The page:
There are too many logical arguments by intelligent, non xenophobic individuals to always use such a ridiculous and childish argument to silence useful discussion. How is one to respond? With an equally outlandish quip like, "da's ya ma"? How about the government listen to the concerns of the people who elected them to serve instead? But it seems they're doing the opposite.

Ensuring the makers of those vile and threatening voice notes are identified and prosecuted is one thing. Trying to control free speech is absurd, and out of line. Meanwhile, Haitians are free to bad mouth the Bahamas all over international media without reprimand. Does that sound like an anti Haitian government to you?

I've read first hand accounts of individuals in Abaco of Haitians gone wild, and this note being in response to that. I've seen videos of burnt bodies and claims Bahamians are killing Haitians. And foreigners taking to social media with matter of fact tones that it is happening. It's not the frustrated and angry words of Bahamians that make them believe this. Its the reckless use of "xenophobia" by silly people who refuse to acknowledge the real issues that created the Haitian stigma.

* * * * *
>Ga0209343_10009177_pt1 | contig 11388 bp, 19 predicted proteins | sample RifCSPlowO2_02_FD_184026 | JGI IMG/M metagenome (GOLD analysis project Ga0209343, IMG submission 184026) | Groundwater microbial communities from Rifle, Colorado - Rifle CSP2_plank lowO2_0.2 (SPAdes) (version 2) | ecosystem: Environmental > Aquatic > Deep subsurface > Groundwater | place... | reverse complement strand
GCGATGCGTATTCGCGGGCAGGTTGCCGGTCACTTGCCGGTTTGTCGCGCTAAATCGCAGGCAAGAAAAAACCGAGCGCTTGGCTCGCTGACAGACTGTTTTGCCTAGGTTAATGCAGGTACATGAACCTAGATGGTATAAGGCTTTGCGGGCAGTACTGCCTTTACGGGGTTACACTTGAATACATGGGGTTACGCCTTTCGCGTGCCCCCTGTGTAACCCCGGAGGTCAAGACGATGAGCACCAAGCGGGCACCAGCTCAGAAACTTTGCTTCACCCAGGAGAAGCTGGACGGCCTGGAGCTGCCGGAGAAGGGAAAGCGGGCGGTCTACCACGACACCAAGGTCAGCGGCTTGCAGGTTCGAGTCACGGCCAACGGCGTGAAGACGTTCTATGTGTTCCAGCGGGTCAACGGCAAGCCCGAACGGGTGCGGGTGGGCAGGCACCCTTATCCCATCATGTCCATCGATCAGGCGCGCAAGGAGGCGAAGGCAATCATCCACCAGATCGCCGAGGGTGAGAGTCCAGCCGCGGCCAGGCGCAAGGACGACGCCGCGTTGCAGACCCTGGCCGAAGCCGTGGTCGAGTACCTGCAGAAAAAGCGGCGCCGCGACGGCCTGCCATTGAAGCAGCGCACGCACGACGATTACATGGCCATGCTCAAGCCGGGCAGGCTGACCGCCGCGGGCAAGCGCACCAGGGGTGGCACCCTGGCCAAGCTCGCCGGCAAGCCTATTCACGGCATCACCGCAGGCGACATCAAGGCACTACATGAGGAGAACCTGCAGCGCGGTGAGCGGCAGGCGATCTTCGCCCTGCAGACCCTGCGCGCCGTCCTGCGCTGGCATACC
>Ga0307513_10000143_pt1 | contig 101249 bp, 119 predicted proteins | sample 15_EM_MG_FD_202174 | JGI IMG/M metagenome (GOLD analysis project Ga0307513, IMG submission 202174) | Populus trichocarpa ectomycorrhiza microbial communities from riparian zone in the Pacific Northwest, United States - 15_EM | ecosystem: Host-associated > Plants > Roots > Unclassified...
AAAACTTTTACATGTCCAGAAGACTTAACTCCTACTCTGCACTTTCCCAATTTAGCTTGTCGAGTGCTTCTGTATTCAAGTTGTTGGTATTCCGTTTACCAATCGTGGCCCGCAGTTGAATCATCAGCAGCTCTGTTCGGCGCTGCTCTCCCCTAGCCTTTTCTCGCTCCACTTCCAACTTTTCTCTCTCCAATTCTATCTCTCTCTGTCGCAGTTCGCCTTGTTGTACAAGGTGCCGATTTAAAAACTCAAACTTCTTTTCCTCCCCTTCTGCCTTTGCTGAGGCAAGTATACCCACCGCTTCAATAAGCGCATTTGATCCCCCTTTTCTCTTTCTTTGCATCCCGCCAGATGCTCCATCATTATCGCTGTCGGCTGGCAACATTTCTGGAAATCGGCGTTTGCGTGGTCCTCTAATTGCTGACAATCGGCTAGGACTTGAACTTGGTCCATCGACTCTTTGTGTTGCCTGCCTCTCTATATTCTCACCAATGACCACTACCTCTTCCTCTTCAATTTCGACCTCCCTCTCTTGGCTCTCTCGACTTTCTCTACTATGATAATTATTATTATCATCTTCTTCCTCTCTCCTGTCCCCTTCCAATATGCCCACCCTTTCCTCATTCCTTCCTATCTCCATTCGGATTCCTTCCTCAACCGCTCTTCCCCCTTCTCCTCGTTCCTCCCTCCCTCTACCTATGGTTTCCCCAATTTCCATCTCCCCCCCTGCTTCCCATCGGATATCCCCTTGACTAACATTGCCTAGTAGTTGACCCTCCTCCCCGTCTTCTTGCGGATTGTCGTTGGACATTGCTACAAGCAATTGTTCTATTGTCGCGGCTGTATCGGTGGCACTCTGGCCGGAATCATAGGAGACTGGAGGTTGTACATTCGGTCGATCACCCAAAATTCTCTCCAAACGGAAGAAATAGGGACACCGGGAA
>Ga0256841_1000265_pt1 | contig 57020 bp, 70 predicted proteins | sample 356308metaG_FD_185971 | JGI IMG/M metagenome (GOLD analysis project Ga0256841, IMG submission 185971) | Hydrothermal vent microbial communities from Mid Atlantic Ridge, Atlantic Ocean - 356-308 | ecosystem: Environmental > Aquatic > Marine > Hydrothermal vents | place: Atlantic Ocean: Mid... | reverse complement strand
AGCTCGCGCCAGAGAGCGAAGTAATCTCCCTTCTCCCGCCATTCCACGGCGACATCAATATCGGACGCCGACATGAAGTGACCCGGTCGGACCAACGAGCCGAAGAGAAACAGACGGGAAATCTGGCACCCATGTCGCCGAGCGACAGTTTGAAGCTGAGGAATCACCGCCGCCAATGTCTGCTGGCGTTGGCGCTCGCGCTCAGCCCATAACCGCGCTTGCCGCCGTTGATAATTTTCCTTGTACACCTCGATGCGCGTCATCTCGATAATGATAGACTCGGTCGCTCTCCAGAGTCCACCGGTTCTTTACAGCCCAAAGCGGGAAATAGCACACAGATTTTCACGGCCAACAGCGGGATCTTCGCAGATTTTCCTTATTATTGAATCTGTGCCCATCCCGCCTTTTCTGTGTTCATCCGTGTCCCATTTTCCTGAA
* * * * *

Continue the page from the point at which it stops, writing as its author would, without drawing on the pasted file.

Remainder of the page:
Well_mudda_take_sic 1 year, 4 months ago

What a bumbling fumbling buffoon we have as Immigration Minister. Elsworth Johnson is trying to push onto the Bahamian people the serious problems that have developed because of the failure of successive governments, including our current government, to vigorously and aggressively enforce our country's immigration laws.